A county maintainer made much of my ride a bit more, shall we say, "interesting"?

I rode out straight into the teeth of the wind on Martin Luther King Jr Boulevard which just so happens to run at a diagonal out of town to the Northeast. That gets you out to the industrial area where Tyson's meat packing plant dominates the landscape. There are semi-tractor trailer rigs all over out there. A side benefit of this is that the county made the road shoulders as wide as a lane of traffic to accommodate these rigs as they often pile up out along the road waiting to get in to load and unload cargo. A gravel bike then can navigate this easily and not be in the roadway where traffic can be speeding by at 60mph at times. 

This brings me to Newell and a right turn to the East to get me outta that craziness and out into the country. On this ride I immediately came across a county maintainer who had scraped a big pile of gravel, dirt, and grass in a long pile right down the center of the gravel road. 

Nice doggie! This one stayed in the yard, at least.

This John Deere was pulling a huge disc rig, although with all the dust you cannot really see it.

The maintainer had been down both sides of the roadway and due to that, Newell was covered in a loose layer of dust and gravel. Good thing then that I rode the pink MCD with those 700 X 45mm Pirelli Cinturato M tires on it. Those things just made the road ride like it was perfectly normal.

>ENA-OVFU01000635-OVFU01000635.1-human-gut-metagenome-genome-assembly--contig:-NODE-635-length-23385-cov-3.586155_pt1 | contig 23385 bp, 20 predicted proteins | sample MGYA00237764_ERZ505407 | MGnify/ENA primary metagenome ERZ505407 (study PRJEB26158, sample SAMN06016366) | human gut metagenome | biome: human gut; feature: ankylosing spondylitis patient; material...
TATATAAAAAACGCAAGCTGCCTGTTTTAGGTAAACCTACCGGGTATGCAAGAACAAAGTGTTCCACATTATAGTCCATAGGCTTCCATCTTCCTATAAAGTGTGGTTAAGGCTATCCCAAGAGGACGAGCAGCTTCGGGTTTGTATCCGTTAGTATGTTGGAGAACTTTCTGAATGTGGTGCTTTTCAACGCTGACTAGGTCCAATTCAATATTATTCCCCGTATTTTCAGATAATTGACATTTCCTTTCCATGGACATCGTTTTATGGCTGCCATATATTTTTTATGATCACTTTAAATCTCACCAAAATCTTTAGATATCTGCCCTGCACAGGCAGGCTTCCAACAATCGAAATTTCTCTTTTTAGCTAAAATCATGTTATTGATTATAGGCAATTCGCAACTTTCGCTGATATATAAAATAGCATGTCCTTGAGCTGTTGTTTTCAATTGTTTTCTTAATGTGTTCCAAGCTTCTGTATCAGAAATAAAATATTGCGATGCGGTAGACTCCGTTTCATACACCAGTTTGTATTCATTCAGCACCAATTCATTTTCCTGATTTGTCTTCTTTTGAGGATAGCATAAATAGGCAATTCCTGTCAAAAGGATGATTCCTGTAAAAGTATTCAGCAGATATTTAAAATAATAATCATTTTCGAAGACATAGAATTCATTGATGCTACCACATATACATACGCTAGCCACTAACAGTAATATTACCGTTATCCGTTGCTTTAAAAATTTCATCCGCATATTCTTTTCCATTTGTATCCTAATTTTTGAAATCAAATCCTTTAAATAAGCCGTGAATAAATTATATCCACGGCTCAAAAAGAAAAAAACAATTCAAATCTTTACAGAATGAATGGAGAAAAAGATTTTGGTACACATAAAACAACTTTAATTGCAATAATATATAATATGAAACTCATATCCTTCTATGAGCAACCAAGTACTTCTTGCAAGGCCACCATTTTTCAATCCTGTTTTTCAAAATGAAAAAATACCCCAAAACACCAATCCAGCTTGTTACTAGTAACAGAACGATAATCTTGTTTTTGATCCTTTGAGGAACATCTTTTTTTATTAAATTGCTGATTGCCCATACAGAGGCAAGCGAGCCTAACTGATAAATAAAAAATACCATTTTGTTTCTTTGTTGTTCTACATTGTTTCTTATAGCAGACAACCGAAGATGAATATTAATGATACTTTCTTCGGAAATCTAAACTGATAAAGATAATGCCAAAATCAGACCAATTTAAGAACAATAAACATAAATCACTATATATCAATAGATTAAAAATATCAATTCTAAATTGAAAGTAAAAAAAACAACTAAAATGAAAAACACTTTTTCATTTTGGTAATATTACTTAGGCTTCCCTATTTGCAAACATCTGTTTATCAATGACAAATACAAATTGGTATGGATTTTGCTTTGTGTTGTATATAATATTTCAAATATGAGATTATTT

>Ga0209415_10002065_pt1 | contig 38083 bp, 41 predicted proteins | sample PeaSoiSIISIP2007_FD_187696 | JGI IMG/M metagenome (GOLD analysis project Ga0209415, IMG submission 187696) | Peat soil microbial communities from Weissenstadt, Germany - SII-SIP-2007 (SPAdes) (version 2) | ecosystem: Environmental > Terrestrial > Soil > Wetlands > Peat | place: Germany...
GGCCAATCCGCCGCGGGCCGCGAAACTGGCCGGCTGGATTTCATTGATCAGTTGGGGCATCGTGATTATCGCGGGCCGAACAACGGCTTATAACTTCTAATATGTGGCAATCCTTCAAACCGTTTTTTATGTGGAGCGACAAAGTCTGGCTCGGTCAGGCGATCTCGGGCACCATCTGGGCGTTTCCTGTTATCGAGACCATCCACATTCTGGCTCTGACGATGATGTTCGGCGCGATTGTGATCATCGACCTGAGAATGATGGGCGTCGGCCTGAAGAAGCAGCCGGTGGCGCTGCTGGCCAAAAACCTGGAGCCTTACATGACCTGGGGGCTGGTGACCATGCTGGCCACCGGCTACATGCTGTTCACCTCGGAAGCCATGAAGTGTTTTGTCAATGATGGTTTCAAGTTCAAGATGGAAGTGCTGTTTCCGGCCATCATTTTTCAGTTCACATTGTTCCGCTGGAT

Some fields are really green with this cover crop, which I believe is rye grass.

But most fields were either brown or being worked up for planting. That's Pilot Grove Road in the distance.

The navigational plan was to head to Poyner Creek bridge, have a rest for a minute, then come back to Pilot Grove Road, head North, and then back West on Big Rock Road. In my head, the distance from Newell to Big Rock was two miles. In reality, it is three miles. 

The dust was kicked up pretty badly by the UPS truck up the road here.

Looking back at Pilot Grove Road. This is where I made a wrong turn.